Got a long train ride today? A meeting that you have to attend, even though it’s not really related to your department? A class that you’re in for just the credit hours?
We’ve got a must-read to help you pass the time:
When Kyle Hendricks used the word "excited" to decribe how he feels about progress he's made on a grip change, I figured it was something to pay attention to… https://t.co/HEr9q0fKeg
— Sahadev Sharma (@sahadevsharma) March 5, 2018
At The Athletic, Sahadev Sharma writes about the evolving curveball of Kyle Hendricks, and how a new grip might unlock another level of potential for the Cubs’ #2 starter. (They have lots of #2 starters.)
In short, Hendricks changed the grip of his curveball back during his Cy Young-caliber 2016 season, from a four-seam grip to a two-seam grip, in an effort to build up some increased confidence in a pitch he wasn’t using as often as he probably should’ve been. But the change didn’t do much to improve the pitch, and he really didn’t use it much more often than he had been previously. He’s obviously had plenty of success over the last two seasons anyway, but his reluctance to use a quality curveball in deeper counts is a pretty clear area for improvement.
He just wasn’t happy with how it was looking: “A lot of times when I try and spin it, it’ll hump, it’ll come up out of my hand instead of having the presentation of a fastball or a changeup.” Until now.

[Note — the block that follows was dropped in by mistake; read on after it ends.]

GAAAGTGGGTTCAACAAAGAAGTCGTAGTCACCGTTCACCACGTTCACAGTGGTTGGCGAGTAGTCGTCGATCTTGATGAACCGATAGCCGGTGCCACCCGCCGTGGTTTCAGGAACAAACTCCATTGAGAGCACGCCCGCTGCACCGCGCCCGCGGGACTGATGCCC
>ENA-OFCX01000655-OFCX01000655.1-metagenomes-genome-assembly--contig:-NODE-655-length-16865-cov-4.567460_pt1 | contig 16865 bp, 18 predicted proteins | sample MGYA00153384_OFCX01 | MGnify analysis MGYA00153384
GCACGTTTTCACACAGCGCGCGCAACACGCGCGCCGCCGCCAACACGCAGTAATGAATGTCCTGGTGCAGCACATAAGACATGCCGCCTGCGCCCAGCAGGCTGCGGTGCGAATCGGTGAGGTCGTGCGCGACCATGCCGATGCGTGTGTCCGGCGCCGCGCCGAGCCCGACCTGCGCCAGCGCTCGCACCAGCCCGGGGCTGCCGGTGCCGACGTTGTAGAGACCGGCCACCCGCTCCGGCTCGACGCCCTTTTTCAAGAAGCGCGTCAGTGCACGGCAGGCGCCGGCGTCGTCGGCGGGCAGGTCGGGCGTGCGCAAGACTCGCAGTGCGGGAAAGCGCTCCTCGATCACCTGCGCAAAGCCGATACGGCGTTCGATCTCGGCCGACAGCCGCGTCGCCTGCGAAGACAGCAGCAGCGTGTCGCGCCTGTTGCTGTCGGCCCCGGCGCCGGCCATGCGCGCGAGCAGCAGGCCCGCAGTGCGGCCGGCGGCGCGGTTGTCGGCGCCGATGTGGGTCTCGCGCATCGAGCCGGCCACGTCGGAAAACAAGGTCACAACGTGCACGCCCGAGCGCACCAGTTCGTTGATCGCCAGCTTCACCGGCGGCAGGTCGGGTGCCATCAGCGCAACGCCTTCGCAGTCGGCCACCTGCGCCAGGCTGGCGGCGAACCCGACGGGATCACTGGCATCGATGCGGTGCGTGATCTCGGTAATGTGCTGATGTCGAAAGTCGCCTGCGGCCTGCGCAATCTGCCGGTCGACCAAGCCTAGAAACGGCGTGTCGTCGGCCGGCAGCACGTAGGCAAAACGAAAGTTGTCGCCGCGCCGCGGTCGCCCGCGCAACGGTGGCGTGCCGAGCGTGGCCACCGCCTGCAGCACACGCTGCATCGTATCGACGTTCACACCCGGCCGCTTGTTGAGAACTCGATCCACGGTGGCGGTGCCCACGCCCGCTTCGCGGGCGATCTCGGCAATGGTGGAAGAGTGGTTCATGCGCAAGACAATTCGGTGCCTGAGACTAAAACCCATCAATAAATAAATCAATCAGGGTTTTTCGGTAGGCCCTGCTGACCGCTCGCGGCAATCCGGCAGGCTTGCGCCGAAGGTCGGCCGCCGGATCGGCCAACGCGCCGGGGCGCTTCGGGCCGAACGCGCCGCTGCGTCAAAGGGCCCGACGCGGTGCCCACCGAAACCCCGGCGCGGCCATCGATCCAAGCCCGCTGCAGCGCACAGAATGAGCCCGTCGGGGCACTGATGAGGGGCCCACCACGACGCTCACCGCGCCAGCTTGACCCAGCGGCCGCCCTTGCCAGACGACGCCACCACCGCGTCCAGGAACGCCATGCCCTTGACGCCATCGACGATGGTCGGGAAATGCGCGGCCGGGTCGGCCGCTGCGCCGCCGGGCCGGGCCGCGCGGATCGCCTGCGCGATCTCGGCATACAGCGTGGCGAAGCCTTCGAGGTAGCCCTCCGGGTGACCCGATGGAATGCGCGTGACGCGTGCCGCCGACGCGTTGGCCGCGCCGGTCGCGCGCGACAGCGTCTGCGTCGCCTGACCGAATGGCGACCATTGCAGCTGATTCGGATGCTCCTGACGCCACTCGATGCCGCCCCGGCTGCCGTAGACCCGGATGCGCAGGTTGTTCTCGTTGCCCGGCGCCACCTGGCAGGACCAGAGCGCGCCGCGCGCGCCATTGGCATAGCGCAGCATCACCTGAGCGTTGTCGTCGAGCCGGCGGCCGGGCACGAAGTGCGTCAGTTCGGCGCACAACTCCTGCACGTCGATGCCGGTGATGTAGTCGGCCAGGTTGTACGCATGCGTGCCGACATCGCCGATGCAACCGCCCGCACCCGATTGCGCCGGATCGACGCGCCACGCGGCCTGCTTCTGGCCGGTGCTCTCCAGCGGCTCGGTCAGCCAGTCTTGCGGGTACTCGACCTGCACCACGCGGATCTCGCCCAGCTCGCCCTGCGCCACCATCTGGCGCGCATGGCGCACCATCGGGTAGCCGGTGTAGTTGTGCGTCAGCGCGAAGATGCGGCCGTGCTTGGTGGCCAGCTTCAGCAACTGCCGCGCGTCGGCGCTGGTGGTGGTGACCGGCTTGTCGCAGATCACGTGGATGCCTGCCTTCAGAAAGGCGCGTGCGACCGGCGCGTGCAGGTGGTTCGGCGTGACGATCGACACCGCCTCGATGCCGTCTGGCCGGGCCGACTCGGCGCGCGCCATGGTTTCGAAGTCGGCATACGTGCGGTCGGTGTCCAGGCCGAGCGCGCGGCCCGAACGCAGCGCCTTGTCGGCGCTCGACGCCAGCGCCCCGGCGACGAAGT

After working with new Pitch Coach Jim Hickey, the two started discussing the particular grip he was using and if it wasn’t time for another change. Together, they decided to switch to the “spike grip,” which is something used by Mike Montgomery, who has one of the best spin rates and curveballs in baseball. And so far, it’s really working for Hendricks.
“It’s the best rotation and it doesn’t pop out of my hand,” Hendricks said. “Just by spiking it alone has helped me.”
Hickey explains that the spike grip isn’t a cure-all, but if you can make it work (locating it well), you should be able create a tighter spin. Given that Hendricks’ command is among his best qualities, I’d say he should be able to get it where it needs to be.
To be sure, Hendricks is still not happy with where the pitch is at just yet, but he’s apparently using his bullpen sessions to work on it more than normal (throwing about 10 extra curveballs in Friday’s session). The goal is to have something greater than a “get-me-over” curve, and if I know anything about Hendricks, I think he’ll have one by the time the regular season starts.
According to Pitch Info, Hendricks’ curveball was at its worst last season (the first time it was a negative value pitch), so there’s plenty of room for improvement on that front. And if he can figure out how to make that pitch a legitimate threat like his changeup, then he might be ready for another run at the top of the ERA leaderboard in 2018.
But don’t take my word for it, head over to The Athletic, and catch much more from Jim Hickey, Kyle Hendricks, and Sahadev Sharma. If it’s possible, they’ll get you even more excited about Hendricks’ 2018 season than you already are.